Bundy backpackers say 'enough'
FOREIGN fruit pickers are fed up at the living and working conditions they cop in the Bundaberg region, likening it to "slavery".
Seven backpackers have come forward with a list of claims to the NewsMail, including:
- paying more up front than they were earning in picking wages;
- being paid less than the hours they were entitled to;
- being refused water by work supervisors, who constantly shouted at and abused them;
- being forced to lie on an incident report after a machinery accident.
The travellers, who were all staying at East Bundaberg Backpackers before moving to a new hostel, were working on a tomato farm owned by SP Exports, but were employed by a work subcontractor called "Max", who would not reveal his surname.
SP Exports managing director Andrew Philip has promised to investigate the allegations further, but East Bundaberg Backpackers owner Cali Posun said she operated similarly to most hostels in town.
The tourists had to pay $161 a week for a 16-person dorm room and $42 for bus travel to and from the farm, in return for guaranteed work.
But they claim they are now financially worse off than when they arrived in Bundaberg.
Estonian traveller Rein Vahur said he felt like a "slave" while staying at the hostel and working on a Childers tomato farm.
"They tell us they can guarantee at least three days of work, but sometimes that is only two hours," Mr Vahur said.
"And you never get your right pay. You always need to fight to get your money."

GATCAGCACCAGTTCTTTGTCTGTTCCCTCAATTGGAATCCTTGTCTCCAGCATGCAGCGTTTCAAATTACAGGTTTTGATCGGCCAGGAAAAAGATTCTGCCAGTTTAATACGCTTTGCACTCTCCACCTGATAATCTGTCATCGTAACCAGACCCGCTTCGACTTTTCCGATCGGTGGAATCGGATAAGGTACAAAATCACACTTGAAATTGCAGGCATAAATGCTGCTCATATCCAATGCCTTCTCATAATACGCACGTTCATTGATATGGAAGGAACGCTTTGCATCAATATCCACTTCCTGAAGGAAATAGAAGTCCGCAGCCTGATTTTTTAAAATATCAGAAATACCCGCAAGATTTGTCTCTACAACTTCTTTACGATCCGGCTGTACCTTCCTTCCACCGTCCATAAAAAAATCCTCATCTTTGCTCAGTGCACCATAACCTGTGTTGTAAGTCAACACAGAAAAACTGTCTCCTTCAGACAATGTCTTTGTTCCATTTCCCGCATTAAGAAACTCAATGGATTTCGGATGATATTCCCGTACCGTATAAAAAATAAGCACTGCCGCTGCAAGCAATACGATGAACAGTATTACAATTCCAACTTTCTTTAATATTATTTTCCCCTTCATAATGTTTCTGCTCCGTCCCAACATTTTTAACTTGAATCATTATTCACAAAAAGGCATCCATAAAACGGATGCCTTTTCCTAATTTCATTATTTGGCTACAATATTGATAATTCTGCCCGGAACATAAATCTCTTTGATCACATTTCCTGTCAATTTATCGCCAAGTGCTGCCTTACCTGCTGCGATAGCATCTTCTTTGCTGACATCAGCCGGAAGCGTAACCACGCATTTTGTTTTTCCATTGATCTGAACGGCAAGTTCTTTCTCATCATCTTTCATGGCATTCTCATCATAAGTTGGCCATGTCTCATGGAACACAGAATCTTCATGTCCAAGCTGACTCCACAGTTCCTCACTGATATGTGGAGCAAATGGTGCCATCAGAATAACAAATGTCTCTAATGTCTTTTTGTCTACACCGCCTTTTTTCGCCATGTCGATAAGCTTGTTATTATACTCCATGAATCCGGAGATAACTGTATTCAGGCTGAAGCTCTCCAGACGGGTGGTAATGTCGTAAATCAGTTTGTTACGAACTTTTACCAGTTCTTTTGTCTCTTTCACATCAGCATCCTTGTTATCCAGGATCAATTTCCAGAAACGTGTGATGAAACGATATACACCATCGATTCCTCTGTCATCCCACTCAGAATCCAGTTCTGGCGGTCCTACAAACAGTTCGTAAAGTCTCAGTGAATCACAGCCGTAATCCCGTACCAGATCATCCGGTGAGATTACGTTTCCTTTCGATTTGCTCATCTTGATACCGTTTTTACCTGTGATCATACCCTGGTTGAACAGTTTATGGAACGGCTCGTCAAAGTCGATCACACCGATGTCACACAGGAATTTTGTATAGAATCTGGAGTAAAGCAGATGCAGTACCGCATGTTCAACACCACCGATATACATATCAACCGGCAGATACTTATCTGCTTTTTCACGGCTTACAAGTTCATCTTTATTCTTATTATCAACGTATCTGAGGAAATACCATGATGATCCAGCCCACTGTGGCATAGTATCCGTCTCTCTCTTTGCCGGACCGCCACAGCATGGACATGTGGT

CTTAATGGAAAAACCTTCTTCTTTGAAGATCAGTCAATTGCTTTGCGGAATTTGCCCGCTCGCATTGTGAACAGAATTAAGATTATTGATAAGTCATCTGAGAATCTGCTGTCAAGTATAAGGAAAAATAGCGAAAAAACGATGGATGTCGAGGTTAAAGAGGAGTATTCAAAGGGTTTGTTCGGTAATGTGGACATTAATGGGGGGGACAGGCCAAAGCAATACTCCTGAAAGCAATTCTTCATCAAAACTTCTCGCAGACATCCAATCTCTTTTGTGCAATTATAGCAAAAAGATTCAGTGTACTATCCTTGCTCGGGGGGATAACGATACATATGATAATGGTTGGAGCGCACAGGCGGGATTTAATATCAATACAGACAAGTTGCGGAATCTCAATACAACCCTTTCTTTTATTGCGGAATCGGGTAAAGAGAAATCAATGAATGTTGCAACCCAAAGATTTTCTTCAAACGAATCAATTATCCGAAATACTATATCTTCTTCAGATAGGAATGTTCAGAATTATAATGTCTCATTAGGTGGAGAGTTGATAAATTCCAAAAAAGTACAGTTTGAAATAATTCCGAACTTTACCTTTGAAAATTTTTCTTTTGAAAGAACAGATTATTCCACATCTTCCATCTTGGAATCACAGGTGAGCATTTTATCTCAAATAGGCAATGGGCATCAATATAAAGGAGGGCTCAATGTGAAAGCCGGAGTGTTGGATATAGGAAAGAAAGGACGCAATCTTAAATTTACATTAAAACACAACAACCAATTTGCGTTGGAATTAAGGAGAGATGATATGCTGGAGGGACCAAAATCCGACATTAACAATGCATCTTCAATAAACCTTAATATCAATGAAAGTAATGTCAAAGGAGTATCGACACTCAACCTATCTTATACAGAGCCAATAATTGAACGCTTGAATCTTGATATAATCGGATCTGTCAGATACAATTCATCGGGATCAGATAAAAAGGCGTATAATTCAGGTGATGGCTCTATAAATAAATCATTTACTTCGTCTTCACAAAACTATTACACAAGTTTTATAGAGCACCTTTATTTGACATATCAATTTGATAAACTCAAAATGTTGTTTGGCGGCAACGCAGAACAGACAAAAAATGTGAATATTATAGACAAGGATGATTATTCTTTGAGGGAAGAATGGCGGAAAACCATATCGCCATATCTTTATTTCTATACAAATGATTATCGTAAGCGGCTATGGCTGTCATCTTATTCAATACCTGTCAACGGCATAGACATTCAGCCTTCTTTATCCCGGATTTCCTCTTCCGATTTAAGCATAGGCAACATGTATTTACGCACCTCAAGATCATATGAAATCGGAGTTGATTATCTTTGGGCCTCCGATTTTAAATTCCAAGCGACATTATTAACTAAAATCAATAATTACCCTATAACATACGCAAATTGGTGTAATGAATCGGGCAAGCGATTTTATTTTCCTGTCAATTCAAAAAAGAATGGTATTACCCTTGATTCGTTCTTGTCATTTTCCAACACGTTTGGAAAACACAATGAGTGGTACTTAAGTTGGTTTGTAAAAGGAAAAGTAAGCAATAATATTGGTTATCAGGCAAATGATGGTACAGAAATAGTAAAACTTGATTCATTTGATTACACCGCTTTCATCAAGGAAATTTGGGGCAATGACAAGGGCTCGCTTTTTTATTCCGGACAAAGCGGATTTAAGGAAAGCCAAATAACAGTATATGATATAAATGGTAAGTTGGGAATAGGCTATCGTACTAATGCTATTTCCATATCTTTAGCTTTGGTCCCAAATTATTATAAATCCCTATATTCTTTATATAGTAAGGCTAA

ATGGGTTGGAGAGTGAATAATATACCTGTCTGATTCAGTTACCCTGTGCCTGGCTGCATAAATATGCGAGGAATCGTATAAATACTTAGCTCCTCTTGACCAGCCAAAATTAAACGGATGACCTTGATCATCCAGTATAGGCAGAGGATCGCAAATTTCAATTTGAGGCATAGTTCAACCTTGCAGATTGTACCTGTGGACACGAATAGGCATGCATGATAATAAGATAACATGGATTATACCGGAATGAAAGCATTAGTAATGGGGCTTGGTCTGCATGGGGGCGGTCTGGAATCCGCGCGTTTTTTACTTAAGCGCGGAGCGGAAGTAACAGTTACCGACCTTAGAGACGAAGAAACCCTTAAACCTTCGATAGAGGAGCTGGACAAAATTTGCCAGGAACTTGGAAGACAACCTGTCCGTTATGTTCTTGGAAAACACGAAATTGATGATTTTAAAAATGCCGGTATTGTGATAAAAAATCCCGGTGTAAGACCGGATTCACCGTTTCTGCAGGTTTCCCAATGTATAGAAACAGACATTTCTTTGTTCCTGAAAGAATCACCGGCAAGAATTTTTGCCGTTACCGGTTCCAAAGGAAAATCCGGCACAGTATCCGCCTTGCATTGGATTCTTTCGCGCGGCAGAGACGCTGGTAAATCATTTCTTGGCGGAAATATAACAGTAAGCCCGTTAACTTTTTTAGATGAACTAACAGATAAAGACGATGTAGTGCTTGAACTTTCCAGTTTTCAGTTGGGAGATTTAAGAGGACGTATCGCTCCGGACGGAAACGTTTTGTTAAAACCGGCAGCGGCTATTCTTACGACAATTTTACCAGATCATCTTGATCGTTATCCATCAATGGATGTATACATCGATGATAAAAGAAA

Fellow Estonian Silver Raudsepp said he was fed up with constant threats from supervisors.
"We get screamed at all day like we are animals," he said.
"They just keep yelling constantly saying, 'work faster', 'pick harder', 'open the bushes', 'use two hands'. They always say they will sack us if we don't hurry up."
Mr Raudsepp said he knew of five backpackers who were fired because they pestered their supervisor for water after five hours without it.
Italian backpacker Naomi Tutone claimed one particular day she and another female traveller were sitting on a picking tractor, with seats on two mechanical arms, when a supervisor hit a button that brought the arms up suddenly.
The women were thrown off the seats, falling about three metres to the ground.
"The other girl called the insurance people and she was fired and made to leave the hostel," Ms Tutone said.
"A man came to me and asked me to fill out a report and said to me: 'If you say nobody said to you about the emergency button, there will be big trouble.'
"I was afraid to lose work, so I wrote, 'Yes, the supervisor showed me the button'. But I was in panic."
East Bundaberg Backpackers owner Cali Posun, who also owns the Panda Motel in Childers, said travellers were aware of how the job worked when they began.
"I've heard people complain about the work, but if they don't like it they can leave," she said.
"Every hostel in this town runs exactly the same."
Ms Posun said the pay issues were not a problem.
"(The farm contractors) have around 200 employees and some names are very hard to read," she said.
"Pay issues are usually resolved."
"Max" disputed many of the allegations.
He said there was a water tank at the farm and he claimed supervisors would fill backpackers' water bottles "if they were on the machine".
Max said the constant yelling was necessary to make the backpackers work.
"They need to be told what to do," he said.
He also disputed Ms Tutone was told to lie on her incident report, adding, in reference to her companion: "I thought she got WorkCover for that."
SP Exports managing director Andrew Philip said he would investigate the accusations.
"I am not aware of any of this but I would encourage the backpackers to go to the ombudsman. We will certainly be looking into this very seriously," he said.
Tell us what you think, leave your comments below ...